That Day the Rabbi Left Town

Way back in the Before Times—in 1964, when I was still in high school—local author Harry Kemelman wrote Friday the Rabbi Slept Latethus inaugurating a series of a dozen cozy-style mysteries featuring Rabbi David Small of a Conservative synagogue in Barnard’s Crossing, a barely fictionalized Marblehead.

Over the course of the next 30 years I read that novel and then the next ten, but somehow I had missed the last one, That Day the Rabbi Left Town, which was published in 1996. Now that I’ve read it, I’m certainly glad that I did.

Like most series, there are certain characters, themes, and locales that persist from volume to volume. When a series is of the cozy variety, you expect those three features to predominate, much more than plot and suspense. That’s certainly the case here. The earlier novels in the series tend to emphasize the internal politics of the synagogue board, conflicts within the congregation, and issues concerning the rabbi—always seasoned with a good dash of information about Jewish traditions and customs. Rabbi Small’s close friendship with local police chief Hugh Lanigan provides at least one opportunity per novel to compare and contrast Jewish and Christian ideas. Long before we reach That Day the Rabbi Left Town we find that the balance has shifted—not so much politics but a lot about Judaism. The rabbi has retired (as you can guess from the title) and is now teaching at a small college in the Back Bay. I can’t figure out whether it’s supposed to represent a specific real college, and if so which one, but Small’s seminar on Judaic Philosophy gives Kemelman all the opportunities he might want to expound on Jewish ideas. I was particularly struck by Rabbi Small’s remarks to a young Catholic woman who has a Jewish husband:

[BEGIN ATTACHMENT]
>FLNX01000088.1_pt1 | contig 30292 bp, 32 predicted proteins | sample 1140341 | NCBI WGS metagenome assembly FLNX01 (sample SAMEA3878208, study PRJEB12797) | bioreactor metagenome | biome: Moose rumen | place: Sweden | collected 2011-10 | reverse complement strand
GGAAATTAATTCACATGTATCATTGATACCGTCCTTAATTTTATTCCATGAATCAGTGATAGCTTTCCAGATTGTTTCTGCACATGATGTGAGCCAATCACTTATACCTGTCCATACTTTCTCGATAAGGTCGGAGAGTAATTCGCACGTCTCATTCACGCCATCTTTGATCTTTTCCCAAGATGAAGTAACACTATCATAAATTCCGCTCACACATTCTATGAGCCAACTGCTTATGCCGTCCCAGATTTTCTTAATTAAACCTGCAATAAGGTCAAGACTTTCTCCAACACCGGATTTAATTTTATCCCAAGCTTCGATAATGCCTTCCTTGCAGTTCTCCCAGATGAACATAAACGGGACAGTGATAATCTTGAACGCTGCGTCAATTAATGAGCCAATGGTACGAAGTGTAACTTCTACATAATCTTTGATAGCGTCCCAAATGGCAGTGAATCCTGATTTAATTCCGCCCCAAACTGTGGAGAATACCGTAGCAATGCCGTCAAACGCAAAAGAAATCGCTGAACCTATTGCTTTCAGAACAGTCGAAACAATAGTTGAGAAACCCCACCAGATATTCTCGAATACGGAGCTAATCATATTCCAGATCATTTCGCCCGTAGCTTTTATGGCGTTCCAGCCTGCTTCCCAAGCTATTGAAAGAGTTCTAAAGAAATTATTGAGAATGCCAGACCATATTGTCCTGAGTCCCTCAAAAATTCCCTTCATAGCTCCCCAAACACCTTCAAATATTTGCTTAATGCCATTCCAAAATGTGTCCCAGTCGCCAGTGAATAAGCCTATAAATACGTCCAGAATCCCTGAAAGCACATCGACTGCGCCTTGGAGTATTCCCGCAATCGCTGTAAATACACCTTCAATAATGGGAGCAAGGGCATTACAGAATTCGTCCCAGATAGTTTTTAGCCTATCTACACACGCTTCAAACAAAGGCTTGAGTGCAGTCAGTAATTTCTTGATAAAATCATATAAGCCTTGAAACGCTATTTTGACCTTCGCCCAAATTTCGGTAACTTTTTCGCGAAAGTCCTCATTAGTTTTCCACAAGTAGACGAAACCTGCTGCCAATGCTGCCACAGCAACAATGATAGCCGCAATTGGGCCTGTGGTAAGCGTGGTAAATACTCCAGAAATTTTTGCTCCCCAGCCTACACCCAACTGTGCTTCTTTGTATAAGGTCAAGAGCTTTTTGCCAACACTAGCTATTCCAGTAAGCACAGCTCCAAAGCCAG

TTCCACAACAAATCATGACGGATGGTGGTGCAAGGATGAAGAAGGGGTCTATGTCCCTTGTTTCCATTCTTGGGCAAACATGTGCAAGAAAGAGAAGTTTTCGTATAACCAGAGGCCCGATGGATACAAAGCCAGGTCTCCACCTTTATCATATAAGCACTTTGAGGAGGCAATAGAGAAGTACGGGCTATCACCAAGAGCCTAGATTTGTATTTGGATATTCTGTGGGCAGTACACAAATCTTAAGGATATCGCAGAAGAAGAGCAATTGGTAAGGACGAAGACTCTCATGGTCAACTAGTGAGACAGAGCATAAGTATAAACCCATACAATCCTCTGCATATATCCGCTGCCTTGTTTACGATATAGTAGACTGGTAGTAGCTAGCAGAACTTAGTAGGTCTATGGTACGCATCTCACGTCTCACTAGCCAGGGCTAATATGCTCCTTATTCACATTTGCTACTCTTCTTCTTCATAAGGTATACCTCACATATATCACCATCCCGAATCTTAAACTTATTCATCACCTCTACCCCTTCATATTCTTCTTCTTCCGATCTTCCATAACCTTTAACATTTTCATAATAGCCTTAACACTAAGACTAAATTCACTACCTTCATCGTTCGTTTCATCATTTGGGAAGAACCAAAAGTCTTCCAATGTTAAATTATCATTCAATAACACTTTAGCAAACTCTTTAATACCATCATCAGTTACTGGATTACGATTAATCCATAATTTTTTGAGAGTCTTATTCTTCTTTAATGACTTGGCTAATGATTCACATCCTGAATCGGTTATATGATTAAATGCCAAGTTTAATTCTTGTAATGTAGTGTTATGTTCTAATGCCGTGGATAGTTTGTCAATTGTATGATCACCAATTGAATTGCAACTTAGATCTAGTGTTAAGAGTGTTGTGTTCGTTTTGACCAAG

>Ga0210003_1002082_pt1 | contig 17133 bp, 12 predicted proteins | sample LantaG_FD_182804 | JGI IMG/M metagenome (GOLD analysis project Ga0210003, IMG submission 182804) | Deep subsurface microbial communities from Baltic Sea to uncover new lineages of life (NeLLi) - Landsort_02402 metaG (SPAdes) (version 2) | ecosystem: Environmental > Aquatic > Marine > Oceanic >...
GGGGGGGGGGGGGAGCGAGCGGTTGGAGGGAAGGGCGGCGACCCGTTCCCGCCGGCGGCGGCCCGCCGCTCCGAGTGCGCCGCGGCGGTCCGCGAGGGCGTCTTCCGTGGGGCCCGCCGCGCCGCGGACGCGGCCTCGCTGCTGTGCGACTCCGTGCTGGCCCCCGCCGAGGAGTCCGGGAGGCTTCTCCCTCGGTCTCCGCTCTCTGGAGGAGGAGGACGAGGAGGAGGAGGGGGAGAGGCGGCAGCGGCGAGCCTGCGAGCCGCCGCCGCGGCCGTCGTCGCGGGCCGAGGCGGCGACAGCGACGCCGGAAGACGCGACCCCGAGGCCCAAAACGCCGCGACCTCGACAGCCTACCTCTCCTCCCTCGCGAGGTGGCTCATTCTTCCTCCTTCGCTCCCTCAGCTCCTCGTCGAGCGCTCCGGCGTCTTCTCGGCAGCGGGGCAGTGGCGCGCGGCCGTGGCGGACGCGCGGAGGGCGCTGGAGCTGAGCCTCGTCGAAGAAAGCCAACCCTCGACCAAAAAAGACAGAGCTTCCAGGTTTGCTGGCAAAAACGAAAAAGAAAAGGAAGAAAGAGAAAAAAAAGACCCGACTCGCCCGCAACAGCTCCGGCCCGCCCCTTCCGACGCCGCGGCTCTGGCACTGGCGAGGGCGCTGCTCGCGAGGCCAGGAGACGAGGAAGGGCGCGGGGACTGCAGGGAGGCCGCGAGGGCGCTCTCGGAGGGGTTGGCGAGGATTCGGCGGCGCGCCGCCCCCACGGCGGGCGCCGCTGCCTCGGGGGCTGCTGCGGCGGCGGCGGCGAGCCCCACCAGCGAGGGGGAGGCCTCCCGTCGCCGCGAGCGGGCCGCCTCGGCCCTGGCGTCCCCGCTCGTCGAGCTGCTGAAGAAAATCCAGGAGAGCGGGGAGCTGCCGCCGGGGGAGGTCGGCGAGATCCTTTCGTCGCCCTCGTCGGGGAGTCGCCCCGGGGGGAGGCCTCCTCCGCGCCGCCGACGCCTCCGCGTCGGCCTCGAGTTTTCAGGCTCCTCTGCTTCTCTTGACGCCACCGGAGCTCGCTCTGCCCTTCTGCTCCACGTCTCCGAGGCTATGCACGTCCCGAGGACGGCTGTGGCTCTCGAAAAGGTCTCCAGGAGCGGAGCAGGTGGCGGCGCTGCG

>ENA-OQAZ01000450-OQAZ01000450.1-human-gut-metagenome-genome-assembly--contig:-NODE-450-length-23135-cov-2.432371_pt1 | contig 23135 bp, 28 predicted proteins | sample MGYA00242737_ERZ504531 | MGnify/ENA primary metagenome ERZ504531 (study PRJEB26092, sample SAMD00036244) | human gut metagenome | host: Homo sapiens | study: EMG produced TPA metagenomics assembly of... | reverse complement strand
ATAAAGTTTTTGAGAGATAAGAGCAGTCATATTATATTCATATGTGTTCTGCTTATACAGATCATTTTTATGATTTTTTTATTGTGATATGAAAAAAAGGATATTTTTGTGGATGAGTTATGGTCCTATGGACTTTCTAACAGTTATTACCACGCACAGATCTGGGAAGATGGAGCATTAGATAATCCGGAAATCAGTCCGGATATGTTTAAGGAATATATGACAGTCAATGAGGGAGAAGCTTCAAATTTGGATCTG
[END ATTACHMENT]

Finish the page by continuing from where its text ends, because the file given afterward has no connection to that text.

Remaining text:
“I suspect he’s a practicing Jew although not an observant one. His thinking is quite different from yours. You said you felt you had sinned when you had an evil thought and that you would list it among your sins when you went to Confession, and do penance for it. He didn’t feel he had sinned unless he had actually done something wrong to a person; it would never occur to him that he could gain forgiveness through prayer or penance, but only from the person he had wronged.”

What, you may ask, struck me about this passage? Well, you may recall my post from three months ago in which I described my surprise that a good friend of mine with a secular Jewish background similar to my own would have such a different view from mine on the subject of intention versus action. Somehow I ended up with what Kemelman/Small considers to be the Jewish view, and she didn’t.

I should point out that this novel does have a bit of an old-fashioned feel to it, sometimes seeming more like 1956 than 1996: comments like “He’s one of the new men in the department,” and a character who has to explain to a cop that “Things are different nowadays. Wives work, and she has her own interests. I’m a lawyer and my wife is a teacher…” Or maybe I’m just remembering 1996 with rose-colored glasses, though I don’t think so. The ending of the novel, in any case, is timeless. I don’t mean the usual penultimate conclusion, where we find out whodunnit; I mean the last two pages, which resolve a mystery of academic politics that has been hanging over the whole book.

Anyway, I definitely recommend this novel, whether you’ve read the rest of the series or not. You’ll enjoy it and will learn something. What more could you want?

Categories: Books